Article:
This is the final report for this project that expired in January of 2017. Please see the report for the new project, 2022-13610-012-00D, “Understanding Water-Driven Ecohydrologic and Erosion Processes in the Semiarid Southwest to Improve Watershed Management”, for more information. This project is under National Program (NP) 211 - Water Availability & Watershed Management. The first objective of this project is associated with National Action Plan Components 1 and 4; the second objective with Component 4, the third objective with Components 3 and 4; and the fourth objective with Components 2, 3, and 4. A number of the objectives involved multi-location projects, several led by scientists in this research unit, to capitalize on the historical knowledge and databases of ARS experimental watersheds and ranges across the country. Several personnel changes impacted the project. A scientist was moved to another location via an Area-directed reassignment in FY13 due to sequestration and projected budget shortfalls. This resulted in a number of associated milestones not being met under objectives 1 and 2. In addition, the total productively for this project was affected by two retirements. Retirement of one scientist early in FY14 resulted in a vacancy that took nearly three years to fill. In early FY16, an ARS Hall of Fame scientist retired. Recruitment was initiated to fill that position but subsequently frozen. On the positive side, the research unit and its associated experimental watershed and range facilities were selected as one of ten foundation Long-Term Agro-ecosystem Research (LTAR) sites. These ten sites were provided with large program increases in FY14. Objective 4 was added to this project at that time to reflect new LTAR research priorities. Another positive reflection on the research unit and this project was its selection for new buildings both in Tucson and our field station in Tombstone as a result of the ARS Capital Investment Strategy study considering both the importance of research programs and state of existing facilities. The new facilities are currently in early design phases and we expect construction to be initiated in FY18. Major accomplishments made under Objective 1 leveraged research, remote sensing and in-situ measures (from the Walnut Gulch LTAR and a number of international sites) on a number of fronts. As part of AgriSAR, the Agricultural bio/geophysical retrieval from frequent repeat pass Synthetic Aperture Radar (SAR) and optical imaging, effort, SAR imagery was used to improve estimates of soil moisture and plant phenology in the U.S., Canada, Spain and the Netherlands. Using “big data” and machine learning, MODerate resolution Imaging Spectroradiometer (MODIS) and Landsat (30 meter) was combined was a number of climatic, geographic and ecological data to quantify green and senescent vegetation cover to assess public land ranch management on allotments in southeastern Arizona and New Mexico. A new and improved rainfall intensity retrieval algorithm resulted from analysis of ten years of observations from the dense Walnut Gulch LTAR rain gauge network with Tropical Rainfall Measurement Mission (TRMM) satellite radar retrievals. The value of the knowledge and observational database of the Walnut Gulch LTAR site was further demonstrated, along with a number of other LTAR sites, in the validation of the Soil Moisture Active Passive (SMAP) satellite mission. Validation results indicate that the SMAP soil moisture data product meets its expected performance. An ARS scientist in Tucson, Arizona, developed an innovative prototyping approach for worldwide appliction of SMAP data products as Chair of the SMAP Applications Working Group. Several major project accomplishments were also completed under Objective 2. The early 21st-century drought in the western U.S. resulted in higher grassland mortality due to higher ambient temperatures than in past equally dry droughts and found fundamental differences in how Desert and Plains grasslands responded to the early 21st century drought. Another important result found that grasslands absorb more carbon dioxide than shrublands in the current climate of the Southwest but shrubs were able to conduct photosynthesis across a broader temperature range. This has important implications for the conversion of grasslands to shrublands that is being observed worldwide. A broader scale analysis across the Southwest region was also conducted to understand how water availability affects productivity. The conclusions were that net and gross productivity in grasslands, woodlands and forests showed very similar temporal responses to interannual changes in water availability, and these temporal responses at a site were the same as spatial relationships across the climatic gradient of sites. This increases our confidence that temporal responses from several years of data can be extrapolated to predict productivity under anticipated climate change. Significant progress was made under Objective 3 to further improve the Automated Geospatial Watershed Assessment (AGWA) tool and the KINematic runoff and EROSion model (KINEROS2) rainfall-runoff-erosion model. Improvements included: 1) Incorporation of the dynamic version of the Rangeland Hydrology and Erosion Model (RHEM) hillslope runoff and erosion engine; 2) Incorporate methods to represent impacts of military training activities and detention/erosion control ponds; 3) Developed and validated an urban model element with green infrastructure features to estimate the amount of “new” manageable water that arid and semi-arid communities have due to urbanization for beneficial uses such as aquifer recharge; 4) Coupled AGWA and the Facilitator decision support tool to enable AGWA and other decision factors to be compared in a structured manner; 5) Ingest radar-rainfall data from National Weather Service (NWS) radars as well as near-real time rain gauge intensity measurements to improve flash flood forecasting including testing at several NWS Weather Forecast Offices; 6) Post-fire model parameterization for identification of at risk watershed areas for Burned Area Emergency Response (BAER) teams to target wildfire mitigation efforts. For Objective 4, leadership on a number of fronts for the ARS LTAR network was provided. ARS staff from Tucson, Arizona, serve on the Field Leadership Team, Co-Chair the Meteorology Working Group, spearheaded efforts to identify, tested and implemented management and BaseCamp collaboration software for LTAR, lead development of the internal and external looking LTAR website, and developed and LTAR dash-board for network level viewing and analysis of diverse sets of big data. A “business-as-usual” versus “aspirational agriculture” common experiment to assess ecosystem services from brush management was designed and initiated and pre-experimental characterization was completed. Additionally, several high-impact, national level accomplishments were achieved beyond the objectives of this project. At the request of Natural Resources Conservation Service (NRCS), we utilized our modeling (RHEM, KINEROS2, AGWA) and remote sensing expertise to develop and complete a Congressionally mandated rangeland Western Conservation Effects Assessment Project (CEAP) on the Cienega Creek Watershed. Findings from this pilot project, with additional collaboration from the Forest Service, were also incorporated into a report fulfilling an FY13 USDA Agency Priority Goal (APG) for the USDA Water Team led by the Deputy Under Secretary of Natural Resources and Environment. These results directly led to Strategy in Action #3 item in the USDA FY 2014-2018 Strategic Plan calling for “a combined water quality and watershed condition monitoring and modeling approach to document water outcomes. The application of these approaches will enable USDA to prioritize locations for water quality activities and increase the effectiveness of conservation and management actions. USDA is now adapting water quality activities to include the recommendations and lessons learned from this APG” (http://www.usda.gov/documents/usda-strategic-plan-fy-2014-2018.pdf, page 17). The Environmental Protection Agency (EPA) invited us to document the importance of ephemeral streams for the physical, chemical, and biological integrity of the Nation's waters in a comprehensive national report (EPA-2015: Connectivity of Streams & Wetlands to Downstream Waters: A Review & Synthesis of the Scientific Evidence). The portion of the report covering ephemeral and intermittent streams in the Southwest was written by an ARS scientist in Tucson, Arizona, who was the only non-EPA co-author of the report. The ephemeral and intermittent findings drew substantially on research conducted by our research unit in the Walnut Gulch Experimental Watershed and the larger San Pedro Basin. A key conclusion was that the physical, chemical, and biological integrity of downstream waters depends on the tributary ephemeral and intermittent streams. To quote one of many independent assessments of the report by the American Society of Civil Engineers (ASCE), "...also supports the recommendations and findings of the Science Advisory Board (SAB), namely, that “the available science supports the conclusion that the types of water bodies identified as waters of the United States … exert strong influence on the physical, biological, and chemical integrity of downstream waters.”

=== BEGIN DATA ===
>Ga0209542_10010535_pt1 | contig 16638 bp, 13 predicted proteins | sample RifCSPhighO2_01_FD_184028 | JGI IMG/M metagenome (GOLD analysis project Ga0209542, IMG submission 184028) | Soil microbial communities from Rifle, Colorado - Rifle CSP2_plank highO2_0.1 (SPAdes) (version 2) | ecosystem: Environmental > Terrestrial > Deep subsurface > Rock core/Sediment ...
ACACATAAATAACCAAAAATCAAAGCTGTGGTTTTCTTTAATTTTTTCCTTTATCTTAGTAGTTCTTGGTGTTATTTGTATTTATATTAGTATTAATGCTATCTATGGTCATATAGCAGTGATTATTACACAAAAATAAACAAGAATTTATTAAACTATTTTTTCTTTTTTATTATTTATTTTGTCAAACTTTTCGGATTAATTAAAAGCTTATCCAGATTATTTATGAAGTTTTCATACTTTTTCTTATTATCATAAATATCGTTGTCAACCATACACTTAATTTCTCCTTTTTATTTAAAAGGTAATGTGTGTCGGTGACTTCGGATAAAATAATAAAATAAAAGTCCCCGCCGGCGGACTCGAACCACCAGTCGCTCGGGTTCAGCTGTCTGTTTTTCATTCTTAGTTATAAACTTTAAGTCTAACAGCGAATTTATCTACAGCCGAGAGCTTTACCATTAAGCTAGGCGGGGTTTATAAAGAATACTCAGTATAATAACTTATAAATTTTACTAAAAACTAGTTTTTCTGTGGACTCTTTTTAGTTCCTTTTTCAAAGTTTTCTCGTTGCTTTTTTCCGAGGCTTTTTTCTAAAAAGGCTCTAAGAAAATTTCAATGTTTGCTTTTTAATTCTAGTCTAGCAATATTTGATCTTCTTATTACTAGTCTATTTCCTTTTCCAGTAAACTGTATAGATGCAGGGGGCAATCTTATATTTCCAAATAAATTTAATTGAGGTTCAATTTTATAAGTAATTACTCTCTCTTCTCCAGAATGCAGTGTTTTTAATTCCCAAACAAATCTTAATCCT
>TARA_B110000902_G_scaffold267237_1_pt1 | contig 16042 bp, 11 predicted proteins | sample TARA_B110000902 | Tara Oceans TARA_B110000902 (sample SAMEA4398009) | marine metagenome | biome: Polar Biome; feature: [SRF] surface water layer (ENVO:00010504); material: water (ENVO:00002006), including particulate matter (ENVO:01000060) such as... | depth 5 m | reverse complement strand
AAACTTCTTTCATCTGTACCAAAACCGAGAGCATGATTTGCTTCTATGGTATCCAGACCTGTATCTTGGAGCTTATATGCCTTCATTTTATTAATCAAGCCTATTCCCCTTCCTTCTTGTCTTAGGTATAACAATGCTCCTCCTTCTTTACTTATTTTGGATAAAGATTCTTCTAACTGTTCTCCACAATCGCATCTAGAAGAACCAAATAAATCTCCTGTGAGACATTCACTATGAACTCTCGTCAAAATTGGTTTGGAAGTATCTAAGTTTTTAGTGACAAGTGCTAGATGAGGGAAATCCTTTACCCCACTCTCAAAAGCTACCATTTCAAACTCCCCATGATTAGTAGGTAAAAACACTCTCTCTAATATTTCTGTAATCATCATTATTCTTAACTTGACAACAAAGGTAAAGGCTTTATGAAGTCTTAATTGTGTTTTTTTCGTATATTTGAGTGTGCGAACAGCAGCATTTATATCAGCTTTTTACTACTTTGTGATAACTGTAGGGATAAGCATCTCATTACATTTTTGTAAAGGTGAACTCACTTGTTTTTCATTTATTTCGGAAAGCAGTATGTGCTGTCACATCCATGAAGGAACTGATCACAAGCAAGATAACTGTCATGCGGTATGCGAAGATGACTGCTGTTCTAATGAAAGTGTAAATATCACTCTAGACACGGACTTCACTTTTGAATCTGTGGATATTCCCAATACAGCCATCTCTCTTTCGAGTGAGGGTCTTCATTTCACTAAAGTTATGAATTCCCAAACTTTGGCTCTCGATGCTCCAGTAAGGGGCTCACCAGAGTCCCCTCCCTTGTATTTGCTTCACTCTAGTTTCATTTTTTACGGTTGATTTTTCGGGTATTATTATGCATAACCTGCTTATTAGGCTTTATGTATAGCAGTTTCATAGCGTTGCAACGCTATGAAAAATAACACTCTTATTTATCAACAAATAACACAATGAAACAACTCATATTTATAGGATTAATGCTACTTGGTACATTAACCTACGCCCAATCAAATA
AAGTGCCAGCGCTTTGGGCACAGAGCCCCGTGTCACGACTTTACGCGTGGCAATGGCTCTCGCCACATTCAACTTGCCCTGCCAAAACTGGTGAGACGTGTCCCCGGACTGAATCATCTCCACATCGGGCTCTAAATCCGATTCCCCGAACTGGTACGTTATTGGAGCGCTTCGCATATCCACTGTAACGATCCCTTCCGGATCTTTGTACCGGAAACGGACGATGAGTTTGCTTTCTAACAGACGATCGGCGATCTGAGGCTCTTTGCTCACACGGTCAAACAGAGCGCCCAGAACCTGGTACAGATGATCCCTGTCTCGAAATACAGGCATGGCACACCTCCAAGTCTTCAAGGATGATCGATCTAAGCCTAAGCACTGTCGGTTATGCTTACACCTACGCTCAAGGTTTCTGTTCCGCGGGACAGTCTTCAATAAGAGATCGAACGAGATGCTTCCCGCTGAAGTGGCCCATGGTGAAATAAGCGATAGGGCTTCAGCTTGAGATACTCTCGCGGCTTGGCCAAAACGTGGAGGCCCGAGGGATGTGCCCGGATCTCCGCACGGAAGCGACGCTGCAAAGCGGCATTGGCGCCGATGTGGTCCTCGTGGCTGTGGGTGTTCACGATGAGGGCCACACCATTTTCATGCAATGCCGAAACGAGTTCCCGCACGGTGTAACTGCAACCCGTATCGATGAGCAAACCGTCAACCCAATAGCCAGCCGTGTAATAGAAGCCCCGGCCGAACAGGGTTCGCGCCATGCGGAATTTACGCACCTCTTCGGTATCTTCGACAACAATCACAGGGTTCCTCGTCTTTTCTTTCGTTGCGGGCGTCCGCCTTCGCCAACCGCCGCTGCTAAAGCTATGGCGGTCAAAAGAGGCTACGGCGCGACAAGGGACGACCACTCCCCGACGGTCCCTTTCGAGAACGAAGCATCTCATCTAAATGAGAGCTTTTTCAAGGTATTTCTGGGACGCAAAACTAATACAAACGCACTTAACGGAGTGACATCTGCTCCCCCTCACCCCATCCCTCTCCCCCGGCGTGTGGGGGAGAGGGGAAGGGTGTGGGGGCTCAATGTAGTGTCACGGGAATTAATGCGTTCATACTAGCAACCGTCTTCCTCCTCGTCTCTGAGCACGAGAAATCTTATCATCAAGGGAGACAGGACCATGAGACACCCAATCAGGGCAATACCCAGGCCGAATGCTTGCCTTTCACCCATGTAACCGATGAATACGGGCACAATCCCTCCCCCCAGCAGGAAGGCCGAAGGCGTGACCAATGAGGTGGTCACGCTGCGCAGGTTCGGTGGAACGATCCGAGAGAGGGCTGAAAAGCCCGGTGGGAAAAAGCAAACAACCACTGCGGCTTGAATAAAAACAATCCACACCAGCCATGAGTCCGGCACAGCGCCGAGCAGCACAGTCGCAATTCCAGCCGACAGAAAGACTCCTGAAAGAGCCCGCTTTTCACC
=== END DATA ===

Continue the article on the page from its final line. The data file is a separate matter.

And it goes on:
1. Projected future increases in atmospheric dryness leads to greater plant water stress. Plants experience drought stress via two different mechanisms that are difficult to disentangle. There is a supply limitation at their roots due to drying soils and an increasing demand for moisture at their leaves due to drier air. Using data collected throughout the U.S. over a broad variety of different ecosystems, an ARS scientist in Tucson, Arizona, collaborated with others to show that, in many ecosystems, atmospheric dryness often independently limits both plant photosynthesis and water use more than soil moisture, especially in forests that are the largest sink for atmospheric carbon dioxide. Furthermore, we analyzed future projections from climate models to show that climate change will likely result in nearly universal increases in atmospheric aridity but with more widely varying and inconsistent changes in soil moisture. These results suggest that plant responses to future drought stress could diverge from our present conceptual understanding, and management approaches like increasing irrigation amounts during drought may become increasingly ineffective at mitigating plant stress.